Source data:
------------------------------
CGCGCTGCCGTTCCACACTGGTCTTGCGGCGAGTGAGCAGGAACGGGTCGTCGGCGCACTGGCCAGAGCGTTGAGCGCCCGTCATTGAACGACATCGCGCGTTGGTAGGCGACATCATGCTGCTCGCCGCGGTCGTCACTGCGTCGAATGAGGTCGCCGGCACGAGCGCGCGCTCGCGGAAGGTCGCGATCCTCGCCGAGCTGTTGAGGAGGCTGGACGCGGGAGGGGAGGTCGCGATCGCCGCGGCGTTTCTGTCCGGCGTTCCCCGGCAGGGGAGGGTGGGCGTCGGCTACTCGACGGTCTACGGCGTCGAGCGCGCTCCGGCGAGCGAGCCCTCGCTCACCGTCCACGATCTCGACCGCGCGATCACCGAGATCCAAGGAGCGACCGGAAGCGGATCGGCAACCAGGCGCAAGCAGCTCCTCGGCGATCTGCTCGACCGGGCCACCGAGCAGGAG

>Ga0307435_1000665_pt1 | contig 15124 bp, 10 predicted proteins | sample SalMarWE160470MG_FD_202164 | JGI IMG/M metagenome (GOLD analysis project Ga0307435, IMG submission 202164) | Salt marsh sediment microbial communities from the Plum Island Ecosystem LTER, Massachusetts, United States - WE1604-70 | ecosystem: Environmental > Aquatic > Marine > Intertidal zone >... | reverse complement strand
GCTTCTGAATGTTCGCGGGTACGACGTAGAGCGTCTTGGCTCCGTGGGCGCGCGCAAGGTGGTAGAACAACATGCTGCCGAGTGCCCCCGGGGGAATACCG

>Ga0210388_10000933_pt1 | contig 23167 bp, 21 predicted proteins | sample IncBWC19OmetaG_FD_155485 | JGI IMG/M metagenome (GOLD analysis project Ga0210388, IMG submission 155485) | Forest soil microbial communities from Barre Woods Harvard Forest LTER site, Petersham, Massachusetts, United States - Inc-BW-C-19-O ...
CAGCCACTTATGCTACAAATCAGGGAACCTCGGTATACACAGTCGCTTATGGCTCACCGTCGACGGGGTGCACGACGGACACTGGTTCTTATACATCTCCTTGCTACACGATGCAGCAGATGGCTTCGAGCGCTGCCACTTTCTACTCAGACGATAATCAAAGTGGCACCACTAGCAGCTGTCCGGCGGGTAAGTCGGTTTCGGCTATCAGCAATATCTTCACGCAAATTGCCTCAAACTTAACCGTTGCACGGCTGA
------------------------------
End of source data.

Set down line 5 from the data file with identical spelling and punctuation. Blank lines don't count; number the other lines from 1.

CAGCCACTTATGCTACAAATCAGGGAACCTCGGTATACACAGTCGCTTATGGCTCACCGTCGACGGGGTGCACGACGGACACTGGTTCTTATACATCTCCTTGCTACACGATGCAGCAGATGGCTTCGAGCGCTGCCACTTTCTACTCAGACGATAATCAAAGTGGCACCACTAGCAGCTGTCCGGCGGGTAAGTCGGTTTCGGCTATCAGCAATATCTTCACGCAAATTGCCTCAAACTTAACCGTTGCACGGCTGA